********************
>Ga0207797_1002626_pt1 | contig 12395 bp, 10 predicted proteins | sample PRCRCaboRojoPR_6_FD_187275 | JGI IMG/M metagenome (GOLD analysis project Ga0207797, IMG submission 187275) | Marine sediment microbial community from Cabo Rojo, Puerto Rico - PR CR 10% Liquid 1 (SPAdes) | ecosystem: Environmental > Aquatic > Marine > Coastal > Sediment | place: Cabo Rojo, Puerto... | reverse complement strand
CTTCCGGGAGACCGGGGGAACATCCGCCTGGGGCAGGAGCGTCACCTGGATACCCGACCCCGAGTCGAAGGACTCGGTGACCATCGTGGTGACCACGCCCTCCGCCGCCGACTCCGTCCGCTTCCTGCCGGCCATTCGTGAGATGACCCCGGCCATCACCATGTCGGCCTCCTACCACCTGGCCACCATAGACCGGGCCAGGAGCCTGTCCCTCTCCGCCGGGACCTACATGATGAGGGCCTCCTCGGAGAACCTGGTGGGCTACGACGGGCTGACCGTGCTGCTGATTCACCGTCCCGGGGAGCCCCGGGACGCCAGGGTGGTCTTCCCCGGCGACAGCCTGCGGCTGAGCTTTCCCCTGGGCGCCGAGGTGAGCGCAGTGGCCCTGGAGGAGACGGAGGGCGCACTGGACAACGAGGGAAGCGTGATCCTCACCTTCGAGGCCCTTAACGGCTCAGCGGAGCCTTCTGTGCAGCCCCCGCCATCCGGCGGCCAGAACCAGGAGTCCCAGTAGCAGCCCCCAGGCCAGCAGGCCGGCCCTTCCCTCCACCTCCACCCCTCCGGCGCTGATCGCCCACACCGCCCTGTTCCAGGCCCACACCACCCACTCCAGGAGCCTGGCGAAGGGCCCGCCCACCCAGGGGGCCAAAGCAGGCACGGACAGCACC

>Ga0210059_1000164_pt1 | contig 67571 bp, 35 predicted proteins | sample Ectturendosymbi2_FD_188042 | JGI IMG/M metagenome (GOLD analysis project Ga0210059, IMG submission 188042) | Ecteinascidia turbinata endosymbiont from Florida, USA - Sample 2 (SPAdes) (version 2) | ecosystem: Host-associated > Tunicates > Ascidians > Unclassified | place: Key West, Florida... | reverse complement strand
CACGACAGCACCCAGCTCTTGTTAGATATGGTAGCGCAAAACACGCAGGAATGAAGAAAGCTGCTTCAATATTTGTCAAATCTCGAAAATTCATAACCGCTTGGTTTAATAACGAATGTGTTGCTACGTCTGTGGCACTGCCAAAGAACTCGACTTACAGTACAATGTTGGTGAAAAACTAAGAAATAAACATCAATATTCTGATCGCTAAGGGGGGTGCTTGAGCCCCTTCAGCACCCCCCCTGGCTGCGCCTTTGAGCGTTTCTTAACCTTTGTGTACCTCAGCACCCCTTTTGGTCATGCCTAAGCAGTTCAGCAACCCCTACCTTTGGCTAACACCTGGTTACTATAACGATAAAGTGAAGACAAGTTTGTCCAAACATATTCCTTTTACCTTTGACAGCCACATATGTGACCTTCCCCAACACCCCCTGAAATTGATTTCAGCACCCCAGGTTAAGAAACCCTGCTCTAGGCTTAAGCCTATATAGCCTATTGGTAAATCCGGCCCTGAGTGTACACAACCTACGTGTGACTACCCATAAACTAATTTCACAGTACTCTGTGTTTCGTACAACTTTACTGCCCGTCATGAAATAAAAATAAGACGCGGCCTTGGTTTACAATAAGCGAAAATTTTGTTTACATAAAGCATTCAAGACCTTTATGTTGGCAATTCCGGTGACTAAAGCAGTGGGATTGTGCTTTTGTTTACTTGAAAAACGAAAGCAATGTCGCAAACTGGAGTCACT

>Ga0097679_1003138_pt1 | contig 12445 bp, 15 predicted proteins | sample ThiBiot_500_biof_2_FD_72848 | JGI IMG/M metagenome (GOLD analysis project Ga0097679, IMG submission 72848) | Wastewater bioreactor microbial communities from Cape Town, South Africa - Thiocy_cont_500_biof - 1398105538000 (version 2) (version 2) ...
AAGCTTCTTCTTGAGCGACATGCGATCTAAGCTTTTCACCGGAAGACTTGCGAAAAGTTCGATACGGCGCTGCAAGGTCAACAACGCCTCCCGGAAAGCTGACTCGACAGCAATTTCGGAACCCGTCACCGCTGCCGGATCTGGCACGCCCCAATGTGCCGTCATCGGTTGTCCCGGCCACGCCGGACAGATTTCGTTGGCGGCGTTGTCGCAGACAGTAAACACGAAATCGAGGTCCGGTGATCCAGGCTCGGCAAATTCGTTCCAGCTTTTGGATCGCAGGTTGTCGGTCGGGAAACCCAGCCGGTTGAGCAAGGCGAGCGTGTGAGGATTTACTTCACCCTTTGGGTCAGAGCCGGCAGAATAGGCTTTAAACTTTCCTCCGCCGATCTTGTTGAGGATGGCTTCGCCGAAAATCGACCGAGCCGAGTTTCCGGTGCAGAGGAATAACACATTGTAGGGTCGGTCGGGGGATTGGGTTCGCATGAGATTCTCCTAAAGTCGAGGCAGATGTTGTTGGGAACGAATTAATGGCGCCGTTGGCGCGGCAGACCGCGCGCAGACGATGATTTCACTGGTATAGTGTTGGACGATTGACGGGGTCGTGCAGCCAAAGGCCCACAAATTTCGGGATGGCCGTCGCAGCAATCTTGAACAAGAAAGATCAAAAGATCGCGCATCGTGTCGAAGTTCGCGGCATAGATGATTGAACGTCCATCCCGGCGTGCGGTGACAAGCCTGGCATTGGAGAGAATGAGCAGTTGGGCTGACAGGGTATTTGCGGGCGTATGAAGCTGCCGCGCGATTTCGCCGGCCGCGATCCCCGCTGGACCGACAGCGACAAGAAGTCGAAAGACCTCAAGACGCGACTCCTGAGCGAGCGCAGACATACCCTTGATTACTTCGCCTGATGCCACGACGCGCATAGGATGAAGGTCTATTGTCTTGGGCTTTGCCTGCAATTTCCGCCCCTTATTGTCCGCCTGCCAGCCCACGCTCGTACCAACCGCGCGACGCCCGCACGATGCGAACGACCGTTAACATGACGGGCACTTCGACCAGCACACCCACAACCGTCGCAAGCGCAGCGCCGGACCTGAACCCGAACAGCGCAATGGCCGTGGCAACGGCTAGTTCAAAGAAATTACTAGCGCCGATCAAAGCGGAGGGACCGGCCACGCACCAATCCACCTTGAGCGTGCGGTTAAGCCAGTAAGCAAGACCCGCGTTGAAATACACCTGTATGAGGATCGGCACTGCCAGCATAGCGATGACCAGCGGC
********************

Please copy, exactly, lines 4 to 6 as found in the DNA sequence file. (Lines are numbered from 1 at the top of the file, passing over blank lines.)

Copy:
CACGACAGCACCCAGCTCTTGTTAGATATGGTAGCGCAAAACACGCAGGAATGAAGAAAGCTGCTTCAATATTTGTCAAATCTCGAAAATTCATAACCGCTTGGTTTAATAACGAATGTGTTGCTACGTCTGTGGCACTGCCAAAGAACTCGACTTACAGTACAATGTTGGTGAAAAACTAAGAAATAAACATCAATATTCTGATCGCTAAGGGGGGTGCTTGAGCCCCTTCAGCACCCCCCCTGGCTGCGCCTTTGAGCGTTTCTTAACCTTTGTGTACCTCAGCACCCCTTTTGGTCATGCCTAAGCAGTTCAGCAACCCCTACCTTTGGCTAACACCTGGTTACTATAACGATAAAGTGAAGACAAGTTTGTCCAAACATATTCCTTTTACCTTTGACAGCCACATATGTGACCTTCCCCAACACCCCCTGAAATTGATTTCAGCACCCCAGGTTAAGAAACCCTGCTCTAGGCTTAAGCCTATATAGCCTATTGGTAAATCCGGCCCTGAGTGTACACAACCTACGTGTGACTACCCATAAACTAATTTCACAGTACTCTGTGTTTCGTACAACTTTACTGCCCGTCATGAAATAAAAATAAGACGCGGCCTTGGTTTACAATAAGCGAAAATTTTGTTTACATAAAGCATTCAAGACCTTTATGTTGGCAATTCCGGTGACTAAAGCAGTGGGATTGTGCTTTTGTTTACTTGAAAAACGAAAGCAATGTCGCAAACTGGAGTCACT

>Ga0097679_1003138_pt1 | contig 12445 bp, 15 predicted proteins | sample ThiBiot_500_biof_2_FD_72848 | JGI IMG/M metagenome (GOLD analysis project Ga0097679, IMG submission 72848) | Wastewater bioreactor microbial communities from Cape Town, South Africa - Thiocy_cont_500_biof - 1398105538000 (version 2) (version 2) ...
AAGCTTCTTCTTGAGCGACATGCGATCTAAGCTTTTCACCGGAAGACTTGCGAAAAGTTCGATACGGCGCTGCAAGGTCAACAACGCCTCCCGGAAAGCTGACTCGACAGCAATTTCGGAACCCGTCACCGCTGCCGGATCTGGCACGCCCCAATGTGCCGTCATCGGTTGTCCCGGCCACGCCGGACAGATTTCGTTGGCGGCGTTGTCGCAGACAGTAAACACGAAATCGAGGTCCGGTGATCCAGGCTCGGCAAATTCGTTCCAGCTTTTGGATCGCAGGTTGTCGGTCGGGAAACCCAGCCGGTTGAGCAAGGCGAGCGTGTGAGGATTTACTTCACCCTTTGGGTCAGAGCCGGCAGAATAGGCTTTAAACTTTCCTCCGCCGATCTTGTTGAGGATGGCTTCGCCGAAAATCGACCGAGCCGAGTTTCCGGTGCAGAGGAATAACACATTGTAGGGTCGGTCGGGGGATTGGGTTCGCATGAGATTCTCCTAAAGTCGAGGCAGATGTTGTTGGGAACGAATTAATGGCGCCGTTGGCGCGGCAGACCGCGCGCAGACGATGATTTCACTGGTATAGTGTTGGACGATTGACGGGGTCGTGCAGCCAAAGGCCCACAAATTTCGGGATGGCCGTCGCAGCAATCTTGAACAAGAAAGATCAAAAGATCGCGCATCGTGTCGAAGTTCGCGGCATAGATGATTGAACGTCCATCCCGGCGTGCGGTGACAAGCCTGGCATTGGAGAGAATGAGCAGTTGGGCTGACAGGGTATTTGCGGGCGTATGAAGCTGCCGCGCGATTTCGCCGGCCGCGATCCCCGCTGGACCGACAGCGACAAGAAGTCGAAAGACCTCAAGACGCGACTCCTGAGCGAGCGCAGACATACCCTTGATTACTTCGCCTGATGCCACGACGCGCATAGGATGAAGGTCTATTGTCTTGGGCTTTGCCTGCAATTTCCGCCCCTTATTGTCCGCCTGCCAGCCCACGCTCGTACCAACCGCGCGACGCCCGCACGATGCGAACGACCGTTAACATGACGGGCACTTCGACCAGCACACCCACAACCGTCGCAAGCGCAGCGCCGGACCTGAACCCGAACAGCGCAATGGCCGTGGCAACGGCTAGTTCAAAGAAATTACTAGCGCCGATCAAAGCGGAGGGACCGGCCACGCACCAATCCACCTTGAGCGTGCGGTTAAGCCAGTAAGCAAGACCCGCGTTGAAATACACCTGTATGAGGATCGGCACTGCCAGCATAGCGATGACCAGCGGC